Ouagadougou, 26 July 2021 – The African Union International Centre for Girls and Women’s Education in Africa (AU/CIEFFA) and the United Nations Girls Education Initiative (UNGEI) have partnered to host a joint side event at the margins of the Global Partnership for Education’s (GPE) 2021 Global Education Summit highlighting the role of African artists as key influencers in the fight to get girls back to school post-COVID-19.
Key speakers at the event included Hon. Elise Ilboudo Thiombiano, Minister of Arts, Culture and Tourism, Burkina Faso and Ms Antara Ganguli, Director, UNGEI, and was moderated by Dr Rita Bissoonauth, Head, AU/CIEFFA. The event was divided into a panel discussion moderated by AU/CIEFFA’s Senior Policy Officer, Mrs Simone Yankey-Ouattara and a 15-minute music and poetry session by young artists from Africa.
In her opening remarks, Dr Rita Bissoonauth, pointed out that African girls and women are facing the brunt of the COVID-19 pandemic as they bear the burden of care work and are more vulnerable to gender-based violence. She went on to highlight the link between arts, culture and education, which are not always easily perceived but these fields are interlinked.
She added that “Embedding arts, culture and heritage actors within education enables us to preserve, restore and rehabilitate strong values as well as create an unparalleled enabling environment and framework for the promotion and protection of girls and women’s basic human rights through education”.
In her keynote address, Hon. Thiombiano commended the collaboration between AU/CIEFFA and UNGEI that seeks to bring to the table and engage art, culture and heritage actors as key influencers in the African society in the fight to promote girls’ and women’s education.
The Minister in her address alluded that for Africa to achieve its goal of educating women and girls, all stakeholders, including artists and cultural gatekeepers, must be engaged to find to find strategies and solutions that promote the agenda of educating more girls and women.
“Culture appears as the base on which we must promote the education of our girls. We have a diversity of cultural activities that can promote girl’s education. Thus, songs, music, fine arts and performing arts, can raise a collective awareness in favor of girl’s education,” she said.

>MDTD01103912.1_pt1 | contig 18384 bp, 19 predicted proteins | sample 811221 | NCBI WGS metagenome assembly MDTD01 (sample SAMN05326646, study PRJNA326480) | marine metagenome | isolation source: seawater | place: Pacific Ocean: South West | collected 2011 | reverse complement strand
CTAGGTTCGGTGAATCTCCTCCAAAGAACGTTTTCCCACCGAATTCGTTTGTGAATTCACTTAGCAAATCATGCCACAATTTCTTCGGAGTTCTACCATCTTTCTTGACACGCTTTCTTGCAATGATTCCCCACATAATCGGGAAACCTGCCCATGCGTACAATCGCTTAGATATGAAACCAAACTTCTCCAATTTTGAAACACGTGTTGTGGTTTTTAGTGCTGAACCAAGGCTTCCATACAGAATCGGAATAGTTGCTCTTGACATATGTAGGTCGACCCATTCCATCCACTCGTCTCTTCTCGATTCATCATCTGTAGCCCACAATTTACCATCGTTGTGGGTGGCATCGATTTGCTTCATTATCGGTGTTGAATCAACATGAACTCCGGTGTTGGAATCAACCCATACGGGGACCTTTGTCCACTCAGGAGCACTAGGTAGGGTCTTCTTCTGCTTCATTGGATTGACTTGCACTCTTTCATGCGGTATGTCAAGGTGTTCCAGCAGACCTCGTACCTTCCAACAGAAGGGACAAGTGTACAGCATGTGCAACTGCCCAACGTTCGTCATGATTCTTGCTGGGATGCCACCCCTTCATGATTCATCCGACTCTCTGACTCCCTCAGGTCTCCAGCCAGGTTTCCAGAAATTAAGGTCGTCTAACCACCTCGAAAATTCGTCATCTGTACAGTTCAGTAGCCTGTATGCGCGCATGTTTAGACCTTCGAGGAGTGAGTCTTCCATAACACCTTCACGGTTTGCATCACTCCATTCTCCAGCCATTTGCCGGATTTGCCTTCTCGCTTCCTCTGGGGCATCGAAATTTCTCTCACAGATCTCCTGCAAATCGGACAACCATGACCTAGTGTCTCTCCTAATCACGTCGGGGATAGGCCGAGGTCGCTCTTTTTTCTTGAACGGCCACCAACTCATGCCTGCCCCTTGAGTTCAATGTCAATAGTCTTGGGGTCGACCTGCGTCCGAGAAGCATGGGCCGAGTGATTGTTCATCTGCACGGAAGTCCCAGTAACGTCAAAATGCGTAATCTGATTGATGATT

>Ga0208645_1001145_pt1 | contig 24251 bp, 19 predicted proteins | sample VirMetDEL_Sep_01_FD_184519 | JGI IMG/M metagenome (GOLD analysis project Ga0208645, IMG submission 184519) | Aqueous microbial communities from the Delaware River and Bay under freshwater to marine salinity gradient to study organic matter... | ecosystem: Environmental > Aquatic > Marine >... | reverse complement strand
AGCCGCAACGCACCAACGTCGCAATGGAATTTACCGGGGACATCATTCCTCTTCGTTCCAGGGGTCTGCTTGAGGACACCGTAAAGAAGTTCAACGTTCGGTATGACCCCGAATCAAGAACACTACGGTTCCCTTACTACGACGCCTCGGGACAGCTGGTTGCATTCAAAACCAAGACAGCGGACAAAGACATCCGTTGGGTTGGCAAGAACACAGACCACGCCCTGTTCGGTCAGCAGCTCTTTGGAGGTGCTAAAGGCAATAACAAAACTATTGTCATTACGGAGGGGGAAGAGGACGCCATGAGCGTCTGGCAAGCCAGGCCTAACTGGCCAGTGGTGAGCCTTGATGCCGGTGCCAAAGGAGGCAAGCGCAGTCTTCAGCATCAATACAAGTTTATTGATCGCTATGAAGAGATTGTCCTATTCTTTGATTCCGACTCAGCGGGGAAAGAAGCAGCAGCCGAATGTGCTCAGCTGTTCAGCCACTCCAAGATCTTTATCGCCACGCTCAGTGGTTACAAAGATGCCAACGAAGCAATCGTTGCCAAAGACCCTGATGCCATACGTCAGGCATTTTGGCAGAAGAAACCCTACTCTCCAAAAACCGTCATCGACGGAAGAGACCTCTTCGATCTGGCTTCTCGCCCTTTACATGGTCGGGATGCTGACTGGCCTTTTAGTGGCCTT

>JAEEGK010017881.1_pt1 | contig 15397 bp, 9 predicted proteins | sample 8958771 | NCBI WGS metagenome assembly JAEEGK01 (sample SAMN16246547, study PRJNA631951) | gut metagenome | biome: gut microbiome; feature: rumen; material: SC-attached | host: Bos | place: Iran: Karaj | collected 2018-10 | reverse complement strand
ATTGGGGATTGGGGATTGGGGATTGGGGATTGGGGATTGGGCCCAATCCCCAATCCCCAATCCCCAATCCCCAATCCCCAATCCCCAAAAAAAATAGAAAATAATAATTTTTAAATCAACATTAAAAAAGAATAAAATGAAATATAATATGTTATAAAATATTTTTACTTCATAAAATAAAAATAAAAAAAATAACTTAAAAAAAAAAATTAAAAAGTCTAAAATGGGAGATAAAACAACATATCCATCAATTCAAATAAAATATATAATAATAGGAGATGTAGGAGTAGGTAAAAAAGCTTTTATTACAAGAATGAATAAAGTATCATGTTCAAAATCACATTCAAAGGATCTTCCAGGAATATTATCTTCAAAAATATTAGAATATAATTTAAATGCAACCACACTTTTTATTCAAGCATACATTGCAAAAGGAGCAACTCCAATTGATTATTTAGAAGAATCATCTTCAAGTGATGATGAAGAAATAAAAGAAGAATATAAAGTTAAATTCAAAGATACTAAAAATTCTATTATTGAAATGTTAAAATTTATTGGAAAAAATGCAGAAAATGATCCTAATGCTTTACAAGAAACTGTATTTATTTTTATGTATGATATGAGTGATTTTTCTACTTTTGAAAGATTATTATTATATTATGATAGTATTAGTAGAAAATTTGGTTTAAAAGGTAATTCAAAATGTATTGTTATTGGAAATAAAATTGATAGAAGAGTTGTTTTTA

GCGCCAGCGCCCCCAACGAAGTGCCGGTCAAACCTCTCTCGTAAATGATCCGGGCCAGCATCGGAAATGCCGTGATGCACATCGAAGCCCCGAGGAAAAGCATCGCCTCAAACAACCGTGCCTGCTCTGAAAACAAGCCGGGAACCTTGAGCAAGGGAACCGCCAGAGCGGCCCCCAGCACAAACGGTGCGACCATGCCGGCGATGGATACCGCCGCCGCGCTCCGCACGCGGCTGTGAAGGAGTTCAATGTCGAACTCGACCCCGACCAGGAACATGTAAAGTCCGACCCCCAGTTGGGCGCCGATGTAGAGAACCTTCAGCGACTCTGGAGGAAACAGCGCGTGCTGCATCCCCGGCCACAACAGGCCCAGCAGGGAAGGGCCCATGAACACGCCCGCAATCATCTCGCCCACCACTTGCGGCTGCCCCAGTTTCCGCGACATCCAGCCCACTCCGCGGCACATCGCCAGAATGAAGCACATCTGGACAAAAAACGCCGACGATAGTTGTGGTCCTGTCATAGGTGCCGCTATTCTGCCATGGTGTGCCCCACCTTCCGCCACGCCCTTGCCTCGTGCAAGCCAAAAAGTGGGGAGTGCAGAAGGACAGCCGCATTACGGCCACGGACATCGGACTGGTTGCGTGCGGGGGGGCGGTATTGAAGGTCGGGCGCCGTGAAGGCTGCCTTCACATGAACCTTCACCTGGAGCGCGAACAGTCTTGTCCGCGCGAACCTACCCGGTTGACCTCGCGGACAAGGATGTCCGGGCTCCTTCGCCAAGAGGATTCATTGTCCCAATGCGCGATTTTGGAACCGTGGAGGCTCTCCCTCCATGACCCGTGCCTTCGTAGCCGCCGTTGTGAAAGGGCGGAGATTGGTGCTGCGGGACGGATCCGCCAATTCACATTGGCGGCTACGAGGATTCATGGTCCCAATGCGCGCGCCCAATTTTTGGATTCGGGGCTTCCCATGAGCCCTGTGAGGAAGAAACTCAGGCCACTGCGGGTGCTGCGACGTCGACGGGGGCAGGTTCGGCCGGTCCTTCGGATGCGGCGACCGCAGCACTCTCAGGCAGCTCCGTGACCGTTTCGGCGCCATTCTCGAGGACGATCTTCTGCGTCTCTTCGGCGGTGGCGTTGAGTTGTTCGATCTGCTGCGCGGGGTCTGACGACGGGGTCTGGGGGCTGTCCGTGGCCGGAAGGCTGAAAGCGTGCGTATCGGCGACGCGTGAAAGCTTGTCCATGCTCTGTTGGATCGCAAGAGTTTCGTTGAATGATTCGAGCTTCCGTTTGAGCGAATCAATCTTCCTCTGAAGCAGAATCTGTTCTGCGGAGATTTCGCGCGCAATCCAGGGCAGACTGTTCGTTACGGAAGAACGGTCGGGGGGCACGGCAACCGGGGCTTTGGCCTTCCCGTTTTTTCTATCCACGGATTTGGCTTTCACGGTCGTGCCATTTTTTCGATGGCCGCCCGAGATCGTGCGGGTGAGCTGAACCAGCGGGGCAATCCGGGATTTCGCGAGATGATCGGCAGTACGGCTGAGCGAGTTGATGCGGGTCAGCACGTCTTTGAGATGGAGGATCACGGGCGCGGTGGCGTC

The panel session included Kunle Adewale, an Arts teacher and founder of the Arts in Medicine Fellowship Program from Nigeria, Ms Mouna Ndiaye, an actress from Burkina Faso, Ms Ifechukwu “Ife” Michael, a musician from Nigeria and Mr Hambani Masheleni, Ag. Head, Education and STI, African Union Commission Education, Science, Technology and Innovation (AUC/ESTI) department who discussed on "the Role of culture and arts to combat gender- based stereotypes and social norms to increase the completion rate of girls in Africa.
Mr Hambani Masheleni shared how the department of ESTI is supporting AU Member States to reimagine education, particularly girls’ education, and skills development through Science, Technology, Engineering, Arts and Mathematics (STEAM) for African youth in the COVID-19 context.
Other panellists offered strategies on ways that the continent can embed art and culture subjects in learning in order to facilitate comprehension of mathematics and science in general for learners and girls in particular, and how fields like music and cinematography can be used as advocacy tools. The panellists also highlighted the need to change the stereotypes portrayed in music and film with the African society that perpetuate the objectification of girls.
The panel discussion was followed by a music and poetry session with performances from Afrie, musician, Uganda featuring Ife, musician, Nigeria and Smarty, RAP Artist, Burkina Faso who performed the AU/CIEFFA #AfricaEducatesHer campaign theme song ‘I am an African girl (Let her know)’, TaAfrika, a youth band from Kenya and Tanzania, poetry from Blessing Anaso, Ghana and Maxime Tala from Niger.
In closing the event Ms Antara Ganguli, Director, UNGEI, emphasized that education is the single most important channel to achieve gender equality and urged all education stakeholders to make schools safe and nurturing spaces where children learn to question harmful norms if we are to build more just, non-violent and peaceful citizens.
“This session has taught me that this change we are seeking change cannot happen in boardrooms in New York London or Geneva…This change has to happen with the fire of
advocacy on local streets…And if this change can happen with the support, input and beauty of art then it will be a much better and much easier change,” noted Ms Ganguli.
The Global Education Summit: Financing GPE 2021-2025 organized by the GPE is scheduled for the 28th and 29th of July 2021 is a key moment for the global community to come together and support quality education for all children.
African Union International Centre for Girls’ and Women’s Education in Africa
AU/CIEFFA is a specialized institution of the African Union under the Department of Human Resources, Science and Technology.
The Centre aims to promote girls’ and women’s education with a view towards their full participation in the eradication of poverty and the edification of a peaceful world for sustainable human development. http://www.cieffa.org
United Nations Girls Education Initiative
UNGEI is a global partnership united by a shared commitment to advancing gender equality in and through education. UNGEI provides a platform for coordinated advocacy and collective action in order to break down barriers to education, close the gender gap and unlock its transformative power for all girls, everywhere.